According to the American Heart Association (AHA), losing just 5% to 10% of your body weight can reduce your risk of having a heart attack or stroke.
- - Stop Smoking
It's no news that "smokers are liable to die young". Meaning that smoking is bad for you. The chemicals in cigarettes can cause severe damage to your heart, lungs, and blood vessels and even leads to atherosclerosis, which is the narrowing and clogging of your arteries. Smoking increases your risk for heart disease.
If you currently smoke, now is the best time to stop. Think of your heart health. It's interesting to know that there are medicines that can help as well as other “quit smoking” tools such as nicotine gum and patches. Vaping is not a tool to help you quit, so don’t trade smoking for vaping. Ask your doctor to recommend a resource. Try to steer clear of second-hand smoke as well.
- - Limit Your Alcohol Consumption
Excessive alcohol consumption can weaken your liver, as well as your heart muscle and lead to arrhythmias, also known as irregular heart rhythms.
- - Get Physically Active
Your heart is the strongest muscle in your body. As with all muscles, exercise will help to strengthen your heart so that it can pump blood more efficiently. Getting physically active can be as simple as going for daily walks, dancing, taking the stairs at work, or doing some push-ups/sit-ups.
The U.S. Department of Health and Human Services recommends at least 2 hours and 30 minutes of moderate aerobic activity for adults each week plus 2 days of strength training each week. Children should get at least an hour of activity every day. They should also get more intensive exercise at least 3 days a week which increases their heart rate.
A strong heart can pump blood more efficiently,
to deliver oxygen and nutrients to other parts of your body.
Exercise can lower your risk of looping plaque in your arteries. Plaque is a waxy substance that can clog arteries and reduce blood flow to your heart. If plaque builds up too much, it can even block the artery. This is what causes a heart attack.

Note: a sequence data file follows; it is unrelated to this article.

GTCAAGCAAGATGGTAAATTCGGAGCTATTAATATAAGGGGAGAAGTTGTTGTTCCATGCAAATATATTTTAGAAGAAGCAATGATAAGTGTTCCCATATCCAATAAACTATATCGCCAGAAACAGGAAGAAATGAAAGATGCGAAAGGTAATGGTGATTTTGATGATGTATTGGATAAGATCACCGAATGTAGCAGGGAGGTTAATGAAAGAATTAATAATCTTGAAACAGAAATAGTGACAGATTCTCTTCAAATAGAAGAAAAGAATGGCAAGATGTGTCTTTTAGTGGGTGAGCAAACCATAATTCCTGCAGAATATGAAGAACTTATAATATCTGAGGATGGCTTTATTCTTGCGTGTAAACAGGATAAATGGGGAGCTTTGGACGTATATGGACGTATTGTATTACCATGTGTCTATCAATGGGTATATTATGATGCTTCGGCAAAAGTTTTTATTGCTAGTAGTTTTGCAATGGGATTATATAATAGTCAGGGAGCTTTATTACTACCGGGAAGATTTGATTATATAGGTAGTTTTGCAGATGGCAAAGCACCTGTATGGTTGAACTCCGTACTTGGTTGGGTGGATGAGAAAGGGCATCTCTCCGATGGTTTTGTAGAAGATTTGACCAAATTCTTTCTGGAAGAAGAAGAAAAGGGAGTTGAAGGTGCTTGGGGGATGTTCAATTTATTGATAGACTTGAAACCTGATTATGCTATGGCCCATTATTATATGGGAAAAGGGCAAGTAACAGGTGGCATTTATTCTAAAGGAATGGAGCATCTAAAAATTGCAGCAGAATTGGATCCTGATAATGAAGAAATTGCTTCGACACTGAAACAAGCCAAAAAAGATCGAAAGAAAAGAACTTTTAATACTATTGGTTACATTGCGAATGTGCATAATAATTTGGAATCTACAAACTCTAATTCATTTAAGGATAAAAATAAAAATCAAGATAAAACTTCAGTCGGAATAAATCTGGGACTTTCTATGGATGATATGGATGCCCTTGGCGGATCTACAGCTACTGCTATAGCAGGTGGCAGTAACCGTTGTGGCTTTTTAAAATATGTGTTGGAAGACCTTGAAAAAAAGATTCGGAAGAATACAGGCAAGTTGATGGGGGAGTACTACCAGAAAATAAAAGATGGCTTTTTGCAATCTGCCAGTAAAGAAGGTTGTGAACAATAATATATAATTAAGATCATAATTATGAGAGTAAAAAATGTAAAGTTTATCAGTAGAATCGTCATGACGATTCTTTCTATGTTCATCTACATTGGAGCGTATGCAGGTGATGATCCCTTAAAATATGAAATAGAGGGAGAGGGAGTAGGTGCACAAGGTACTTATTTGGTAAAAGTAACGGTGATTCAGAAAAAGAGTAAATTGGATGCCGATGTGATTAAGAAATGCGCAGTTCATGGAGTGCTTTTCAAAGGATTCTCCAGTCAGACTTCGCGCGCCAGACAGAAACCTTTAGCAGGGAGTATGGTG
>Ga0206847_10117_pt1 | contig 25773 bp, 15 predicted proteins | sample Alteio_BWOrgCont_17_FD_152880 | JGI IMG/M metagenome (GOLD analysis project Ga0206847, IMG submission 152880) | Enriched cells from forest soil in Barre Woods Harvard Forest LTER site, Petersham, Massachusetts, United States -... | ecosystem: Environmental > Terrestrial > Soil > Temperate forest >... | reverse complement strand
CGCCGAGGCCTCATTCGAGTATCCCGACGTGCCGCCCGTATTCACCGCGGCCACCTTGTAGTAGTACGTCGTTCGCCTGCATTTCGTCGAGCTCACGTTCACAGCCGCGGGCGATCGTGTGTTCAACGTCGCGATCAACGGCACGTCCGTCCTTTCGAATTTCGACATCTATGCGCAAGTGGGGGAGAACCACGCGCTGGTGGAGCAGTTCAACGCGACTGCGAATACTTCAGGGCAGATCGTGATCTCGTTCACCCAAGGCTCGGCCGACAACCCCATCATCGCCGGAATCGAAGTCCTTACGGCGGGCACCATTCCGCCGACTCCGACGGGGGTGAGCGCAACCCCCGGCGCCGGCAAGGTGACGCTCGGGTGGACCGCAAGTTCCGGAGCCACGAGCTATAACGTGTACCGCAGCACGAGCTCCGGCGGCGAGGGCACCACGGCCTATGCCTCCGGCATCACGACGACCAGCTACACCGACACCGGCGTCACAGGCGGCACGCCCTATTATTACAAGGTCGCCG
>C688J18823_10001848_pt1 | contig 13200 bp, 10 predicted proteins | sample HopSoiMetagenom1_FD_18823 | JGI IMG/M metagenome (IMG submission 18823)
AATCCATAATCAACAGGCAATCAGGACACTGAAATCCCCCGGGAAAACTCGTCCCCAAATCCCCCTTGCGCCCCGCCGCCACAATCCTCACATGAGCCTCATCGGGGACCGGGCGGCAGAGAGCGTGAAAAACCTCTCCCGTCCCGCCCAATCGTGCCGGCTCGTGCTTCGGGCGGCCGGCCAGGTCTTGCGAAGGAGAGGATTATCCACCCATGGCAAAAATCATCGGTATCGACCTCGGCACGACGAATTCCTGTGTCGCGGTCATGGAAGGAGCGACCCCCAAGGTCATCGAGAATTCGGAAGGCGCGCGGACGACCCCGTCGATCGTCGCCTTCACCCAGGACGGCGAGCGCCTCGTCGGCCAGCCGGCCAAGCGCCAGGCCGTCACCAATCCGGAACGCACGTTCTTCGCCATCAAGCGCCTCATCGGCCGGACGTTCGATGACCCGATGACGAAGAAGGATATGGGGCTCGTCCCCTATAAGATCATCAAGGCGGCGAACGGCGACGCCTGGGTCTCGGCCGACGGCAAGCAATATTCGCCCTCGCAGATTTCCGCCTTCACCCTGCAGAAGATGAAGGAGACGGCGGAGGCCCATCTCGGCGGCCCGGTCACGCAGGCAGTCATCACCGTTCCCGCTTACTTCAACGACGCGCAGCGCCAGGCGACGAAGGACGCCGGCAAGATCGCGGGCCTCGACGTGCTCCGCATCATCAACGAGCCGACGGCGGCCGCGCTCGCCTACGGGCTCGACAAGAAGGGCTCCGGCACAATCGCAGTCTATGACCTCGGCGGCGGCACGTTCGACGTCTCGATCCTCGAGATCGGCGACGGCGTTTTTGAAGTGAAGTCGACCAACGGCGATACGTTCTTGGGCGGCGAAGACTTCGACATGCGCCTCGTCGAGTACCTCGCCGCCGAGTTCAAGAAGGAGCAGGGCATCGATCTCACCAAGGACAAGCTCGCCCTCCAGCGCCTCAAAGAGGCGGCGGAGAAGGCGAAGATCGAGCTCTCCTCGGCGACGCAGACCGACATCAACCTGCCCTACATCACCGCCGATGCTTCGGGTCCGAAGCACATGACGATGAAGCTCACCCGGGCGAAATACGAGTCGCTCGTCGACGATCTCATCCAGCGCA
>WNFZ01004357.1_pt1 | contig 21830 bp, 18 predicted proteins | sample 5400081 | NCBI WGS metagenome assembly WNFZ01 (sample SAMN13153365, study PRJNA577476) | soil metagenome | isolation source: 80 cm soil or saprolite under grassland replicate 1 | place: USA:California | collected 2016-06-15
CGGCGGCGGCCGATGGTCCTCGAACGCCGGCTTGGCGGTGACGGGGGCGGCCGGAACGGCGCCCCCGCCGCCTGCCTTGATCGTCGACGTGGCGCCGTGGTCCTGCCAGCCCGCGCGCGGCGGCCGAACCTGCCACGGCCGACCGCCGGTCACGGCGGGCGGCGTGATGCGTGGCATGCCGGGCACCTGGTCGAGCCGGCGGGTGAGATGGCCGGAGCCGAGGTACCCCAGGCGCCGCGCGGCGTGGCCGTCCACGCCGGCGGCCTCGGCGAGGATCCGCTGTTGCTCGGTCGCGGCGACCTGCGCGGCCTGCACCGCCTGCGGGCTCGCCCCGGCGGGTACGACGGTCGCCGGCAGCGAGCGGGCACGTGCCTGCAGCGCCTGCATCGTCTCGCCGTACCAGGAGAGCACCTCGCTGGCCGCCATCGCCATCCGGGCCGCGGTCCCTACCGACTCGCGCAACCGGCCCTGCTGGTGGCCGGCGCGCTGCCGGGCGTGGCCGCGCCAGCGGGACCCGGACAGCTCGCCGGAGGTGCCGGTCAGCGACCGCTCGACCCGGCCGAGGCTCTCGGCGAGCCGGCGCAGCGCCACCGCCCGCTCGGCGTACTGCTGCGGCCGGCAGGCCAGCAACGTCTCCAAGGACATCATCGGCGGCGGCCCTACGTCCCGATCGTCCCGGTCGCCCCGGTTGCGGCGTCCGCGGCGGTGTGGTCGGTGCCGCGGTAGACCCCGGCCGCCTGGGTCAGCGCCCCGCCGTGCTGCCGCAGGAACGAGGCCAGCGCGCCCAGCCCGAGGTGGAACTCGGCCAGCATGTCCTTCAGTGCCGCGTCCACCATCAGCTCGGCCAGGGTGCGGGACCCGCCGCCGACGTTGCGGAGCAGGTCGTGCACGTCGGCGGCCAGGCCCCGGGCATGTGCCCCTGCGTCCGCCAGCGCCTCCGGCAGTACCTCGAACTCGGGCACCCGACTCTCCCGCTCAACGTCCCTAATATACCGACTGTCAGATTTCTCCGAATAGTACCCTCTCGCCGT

- - Manage Your Stress Levels
Everyone deals with stress differently. The way you react to it can directly impact your health.
High stress levels are often associated with heart attack, stroke, and high blood pressure which causes your heart to work under increased pressure constantly. Practice some breathing exercises and meditation to manage your stress levels.
Chronic stress exposes your body to else levels of stress hormones, which also is not healthy.
Exercise is also a great way to deal with it. Poor ways to react to stress are to smoke, drink alcohol, or let it interfere with your sleep.
- - Know Your Blood Pressure And Cholesterol Level
Every adult should know their blood pressure and cholesterol level. Beginning at age 18, you should have your blood pressure checked at least every 3 to 5 years. There are often no symptoms associated with high blood pressure. The best way to know for sure is to check.
Young adults who are age 20 and older and who smoke or have a family history of heart disease should have regular cholesterol screenings. Otherwise, women should begin having regular cholesterol checks when they are 45. Men should begin theirs at age 35. If you have been diagnosed with high blood pressure or high cholesterol, you should also be screened for diabetes.
We hope you enjoyed reading this article. If you know other ways of taking care of your heart, do tell us in the comment section.